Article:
The piece has evolved over the years, however, and Lee actually assisted as a dramaturg for a local theatrical production of the opera. Lee mentioned, “After the book was written, I was actually asked to serve as a dramaturg for a production by our local Asian American theater company and Skylark Opera. When I was asked to do this by my friend Rick Shiomi, who directed, I was sort of floored because I wasn’t really ready to go back to the opera.” The piece transformed the world of the opera to England and removed any and all references to Japan. “He used it as an opportunity to cast five of the leading roles and many of the extras as Asian American singers and actors and I thought that that move was really interesting too,” continued Lee.

The work of “The Mikado” here at Muhlenberg was highlighted by McMaster who was a member of the ensemble for the College’s production in 2010. McMaster was open and honest with his experiences at Muhlenberg and how it affected him as an artist. “I want to extend my gratitude to and my solidarity to the Asian Student Association and everyone else who has made it their responsibility to demand institutional accountability around anti-Asian racism at Muhlenberg and I want to acknowledge how amazing what Professor Josephine Lee just did was.” McMaster also mentioned how the Zoom call “[felt] like a homecoming for me.”

The experience was troubling for the “working class student of color” as he utilized the paid experience to earn money for his trip to study abroad in London. He needed financial support and he did not know the full racist content of the piece. 

McMaster also dived into the experiences backstage where it was even worse, as his fellow castmates were in full “yellowface” and made derogatory comments, such as “me look so pretty.”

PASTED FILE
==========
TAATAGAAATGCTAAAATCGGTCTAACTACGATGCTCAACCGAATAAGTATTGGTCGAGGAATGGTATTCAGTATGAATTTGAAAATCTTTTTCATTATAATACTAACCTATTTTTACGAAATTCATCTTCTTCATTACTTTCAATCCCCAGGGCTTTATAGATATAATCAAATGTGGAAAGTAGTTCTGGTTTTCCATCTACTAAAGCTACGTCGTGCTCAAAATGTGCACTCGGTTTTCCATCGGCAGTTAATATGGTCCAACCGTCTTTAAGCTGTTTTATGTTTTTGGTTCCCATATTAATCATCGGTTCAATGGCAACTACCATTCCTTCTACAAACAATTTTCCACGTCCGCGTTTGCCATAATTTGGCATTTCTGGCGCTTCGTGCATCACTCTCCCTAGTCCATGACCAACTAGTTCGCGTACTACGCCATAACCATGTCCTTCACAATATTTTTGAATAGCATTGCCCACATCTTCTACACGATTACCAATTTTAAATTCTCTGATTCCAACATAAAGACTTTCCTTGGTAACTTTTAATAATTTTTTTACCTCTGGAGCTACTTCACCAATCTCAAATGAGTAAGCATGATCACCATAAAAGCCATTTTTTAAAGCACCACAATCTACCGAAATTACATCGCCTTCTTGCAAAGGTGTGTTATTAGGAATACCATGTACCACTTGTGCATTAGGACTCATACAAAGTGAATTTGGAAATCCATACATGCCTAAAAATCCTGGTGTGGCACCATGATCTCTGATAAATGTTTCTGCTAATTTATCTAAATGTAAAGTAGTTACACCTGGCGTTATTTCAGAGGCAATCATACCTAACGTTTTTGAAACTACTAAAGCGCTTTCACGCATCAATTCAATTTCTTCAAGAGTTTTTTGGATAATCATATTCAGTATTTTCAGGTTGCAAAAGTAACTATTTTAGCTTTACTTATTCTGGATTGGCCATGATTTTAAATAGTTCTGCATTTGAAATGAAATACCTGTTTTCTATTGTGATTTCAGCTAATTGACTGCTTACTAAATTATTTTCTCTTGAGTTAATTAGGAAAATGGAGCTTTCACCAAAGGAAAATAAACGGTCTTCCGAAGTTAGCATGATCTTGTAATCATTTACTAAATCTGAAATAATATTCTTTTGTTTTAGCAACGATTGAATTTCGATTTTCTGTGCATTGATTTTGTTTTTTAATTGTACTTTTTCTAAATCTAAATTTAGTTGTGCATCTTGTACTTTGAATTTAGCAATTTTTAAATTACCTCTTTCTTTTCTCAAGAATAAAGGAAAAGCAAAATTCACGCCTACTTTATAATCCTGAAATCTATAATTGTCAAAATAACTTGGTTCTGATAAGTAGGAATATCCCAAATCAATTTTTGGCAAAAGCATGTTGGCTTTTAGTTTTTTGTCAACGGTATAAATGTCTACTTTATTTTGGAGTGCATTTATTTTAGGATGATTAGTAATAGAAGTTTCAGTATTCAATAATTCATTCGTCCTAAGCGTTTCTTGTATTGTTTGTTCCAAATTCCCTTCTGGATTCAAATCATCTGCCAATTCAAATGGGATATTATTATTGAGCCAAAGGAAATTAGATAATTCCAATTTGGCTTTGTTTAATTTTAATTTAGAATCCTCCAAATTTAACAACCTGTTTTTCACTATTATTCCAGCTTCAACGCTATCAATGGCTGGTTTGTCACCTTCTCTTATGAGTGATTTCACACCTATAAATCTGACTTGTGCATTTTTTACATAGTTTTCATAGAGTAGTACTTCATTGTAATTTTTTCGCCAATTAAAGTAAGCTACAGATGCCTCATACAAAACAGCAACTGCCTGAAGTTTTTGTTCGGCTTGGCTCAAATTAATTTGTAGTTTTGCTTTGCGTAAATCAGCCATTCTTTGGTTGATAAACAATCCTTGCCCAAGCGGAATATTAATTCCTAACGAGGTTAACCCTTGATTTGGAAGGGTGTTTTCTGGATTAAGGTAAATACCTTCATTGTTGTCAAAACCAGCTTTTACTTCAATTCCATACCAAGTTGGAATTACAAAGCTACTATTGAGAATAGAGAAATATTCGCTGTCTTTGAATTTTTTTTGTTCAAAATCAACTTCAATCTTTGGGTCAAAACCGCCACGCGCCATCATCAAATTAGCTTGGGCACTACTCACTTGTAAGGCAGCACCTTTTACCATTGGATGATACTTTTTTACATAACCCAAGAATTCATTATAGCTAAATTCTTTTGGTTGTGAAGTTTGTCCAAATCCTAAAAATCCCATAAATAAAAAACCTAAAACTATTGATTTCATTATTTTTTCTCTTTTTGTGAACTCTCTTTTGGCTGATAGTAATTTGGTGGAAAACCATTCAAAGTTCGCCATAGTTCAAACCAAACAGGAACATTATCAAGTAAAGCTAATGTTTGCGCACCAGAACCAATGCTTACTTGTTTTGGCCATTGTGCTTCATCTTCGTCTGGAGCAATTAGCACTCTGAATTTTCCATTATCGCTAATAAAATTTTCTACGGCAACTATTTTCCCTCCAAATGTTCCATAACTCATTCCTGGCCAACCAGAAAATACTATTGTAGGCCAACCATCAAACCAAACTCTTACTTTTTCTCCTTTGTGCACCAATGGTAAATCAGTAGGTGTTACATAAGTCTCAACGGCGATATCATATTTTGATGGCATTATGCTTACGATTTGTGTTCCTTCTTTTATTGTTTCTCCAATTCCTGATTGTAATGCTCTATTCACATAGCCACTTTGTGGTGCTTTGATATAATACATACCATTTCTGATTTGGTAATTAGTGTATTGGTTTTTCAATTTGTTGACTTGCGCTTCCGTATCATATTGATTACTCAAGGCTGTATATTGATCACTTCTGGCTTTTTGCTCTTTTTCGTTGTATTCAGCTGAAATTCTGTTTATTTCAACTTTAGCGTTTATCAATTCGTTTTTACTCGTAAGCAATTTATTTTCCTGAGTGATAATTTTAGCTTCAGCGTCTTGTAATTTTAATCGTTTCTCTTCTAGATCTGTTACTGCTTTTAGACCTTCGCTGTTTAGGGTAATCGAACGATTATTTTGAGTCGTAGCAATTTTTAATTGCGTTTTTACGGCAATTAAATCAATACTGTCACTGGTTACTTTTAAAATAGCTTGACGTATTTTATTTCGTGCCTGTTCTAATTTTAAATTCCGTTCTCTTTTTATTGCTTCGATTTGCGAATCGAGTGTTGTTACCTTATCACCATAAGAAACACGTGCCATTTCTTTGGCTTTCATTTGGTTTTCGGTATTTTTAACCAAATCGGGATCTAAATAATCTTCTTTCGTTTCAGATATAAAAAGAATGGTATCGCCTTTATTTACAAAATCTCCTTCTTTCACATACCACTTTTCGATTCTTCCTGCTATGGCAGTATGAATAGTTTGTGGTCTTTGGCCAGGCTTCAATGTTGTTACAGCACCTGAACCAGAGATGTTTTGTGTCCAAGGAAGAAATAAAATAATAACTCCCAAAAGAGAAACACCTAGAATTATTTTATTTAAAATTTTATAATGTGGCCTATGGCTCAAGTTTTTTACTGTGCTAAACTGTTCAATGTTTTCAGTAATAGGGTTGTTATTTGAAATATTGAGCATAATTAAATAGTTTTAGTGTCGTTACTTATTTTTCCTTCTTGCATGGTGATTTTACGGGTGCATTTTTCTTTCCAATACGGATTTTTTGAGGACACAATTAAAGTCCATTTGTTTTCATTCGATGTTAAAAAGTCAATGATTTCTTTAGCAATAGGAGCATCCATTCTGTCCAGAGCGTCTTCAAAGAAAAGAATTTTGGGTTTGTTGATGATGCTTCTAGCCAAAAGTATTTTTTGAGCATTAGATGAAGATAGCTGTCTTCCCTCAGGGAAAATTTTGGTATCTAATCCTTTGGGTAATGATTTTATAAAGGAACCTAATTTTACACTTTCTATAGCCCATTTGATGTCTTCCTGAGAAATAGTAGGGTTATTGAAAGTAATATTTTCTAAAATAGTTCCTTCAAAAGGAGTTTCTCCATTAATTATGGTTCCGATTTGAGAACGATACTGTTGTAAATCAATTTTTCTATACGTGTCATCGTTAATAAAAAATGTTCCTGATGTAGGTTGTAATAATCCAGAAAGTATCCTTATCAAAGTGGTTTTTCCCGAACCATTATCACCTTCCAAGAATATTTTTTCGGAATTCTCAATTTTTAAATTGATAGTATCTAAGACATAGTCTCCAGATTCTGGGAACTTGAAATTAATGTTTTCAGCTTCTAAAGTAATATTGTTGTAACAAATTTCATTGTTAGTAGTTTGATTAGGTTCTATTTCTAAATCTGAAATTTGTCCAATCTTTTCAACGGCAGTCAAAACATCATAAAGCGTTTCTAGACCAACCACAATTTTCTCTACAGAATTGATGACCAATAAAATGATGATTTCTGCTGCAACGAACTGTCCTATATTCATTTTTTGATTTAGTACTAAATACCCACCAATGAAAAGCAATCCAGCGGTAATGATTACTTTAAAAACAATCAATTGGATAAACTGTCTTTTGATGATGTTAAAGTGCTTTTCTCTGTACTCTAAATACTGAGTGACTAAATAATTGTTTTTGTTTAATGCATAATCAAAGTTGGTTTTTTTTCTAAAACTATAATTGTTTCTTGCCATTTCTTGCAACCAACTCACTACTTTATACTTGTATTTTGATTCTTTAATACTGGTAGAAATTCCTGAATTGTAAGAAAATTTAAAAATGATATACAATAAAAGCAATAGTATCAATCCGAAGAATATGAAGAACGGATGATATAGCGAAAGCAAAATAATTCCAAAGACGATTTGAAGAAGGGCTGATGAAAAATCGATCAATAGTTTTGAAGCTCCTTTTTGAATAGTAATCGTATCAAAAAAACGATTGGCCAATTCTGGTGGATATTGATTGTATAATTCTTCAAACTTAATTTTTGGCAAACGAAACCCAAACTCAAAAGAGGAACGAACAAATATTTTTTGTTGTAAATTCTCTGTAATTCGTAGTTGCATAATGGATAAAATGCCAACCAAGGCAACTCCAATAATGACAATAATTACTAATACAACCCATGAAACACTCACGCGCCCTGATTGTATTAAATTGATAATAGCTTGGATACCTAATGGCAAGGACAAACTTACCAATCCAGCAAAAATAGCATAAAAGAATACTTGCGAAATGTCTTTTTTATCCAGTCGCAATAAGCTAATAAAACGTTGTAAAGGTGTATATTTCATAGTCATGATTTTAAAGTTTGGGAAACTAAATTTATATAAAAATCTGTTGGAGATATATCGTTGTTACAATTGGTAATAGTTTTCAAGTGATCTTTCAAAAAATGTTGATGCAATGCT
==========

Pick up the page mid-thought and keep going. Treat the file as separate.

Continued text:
The professor continued to dive into his personal experience and the trauma he endured on the Muhlenberg stage as the only Asian American in the cast, including at the hands of his own director. The artist relayed a direct quote from the director, “James McMaster, you are the king of the ensemble.” 

“The Mikado” was not the only subject of conversation for McMaster as he also included a broader sense of the experiences for performers of color. McMaster included the depth of racial emotional labor and racial care, two elements actors of color experience daily.

“The event was crucial for the theatre department to hold, especially because of the lacking representation of Asian American and Pacific Islander (AAPI) and Asian and Pacific Islander (API) in department and on stage.”

– Joseph Marcacci ‘23

Oyinkansola Adebajo ‘24, an attendant of the panel, declared, “I really related to his comments about racial emotional care and how it is for the benefit of the dominant group, as well as being the sole person of color in a show and that being the only reason you stand out and how you have no choice but to laugh.”

McMaster stated, “My experience in ‘The Mikado’ was exceptional,” and did not represent his entire experience at Muhlenberg College.

The work of these panelists helped to showcase the history and complexities of “The Mikado” and also allowed for questions and answers from audience members. One student, Joseph Marcacci ‘23, proposed a question for the two artists about how they would recommend more representation for performers of color at Muhlenberg since it is a predominantly white institution.

Marcacci mentioned, “The event was crucial for the theatre department to hold, especially because of the lacking representation of Asian American and Pacific Islander (AAPI) and Asian and Pacific Islander (API) in department and on stage.”

The event wrapped up after 4 p.m. as the conversation and insights continued to affect audience members and participants of this Zoom. A recording of the panel can be requested via the theater and dance department through Nov. 9 for people to engage with this conversation if they were unable to attend. The damage done by “The Mikado” cannot be erased, but the work of the theatre and dance department, the ASA, and other members of the Muhlenberg community continue to combat anti-Asian hate.

LEAVE A REPLY

Please enter your comment!
Please enter your name here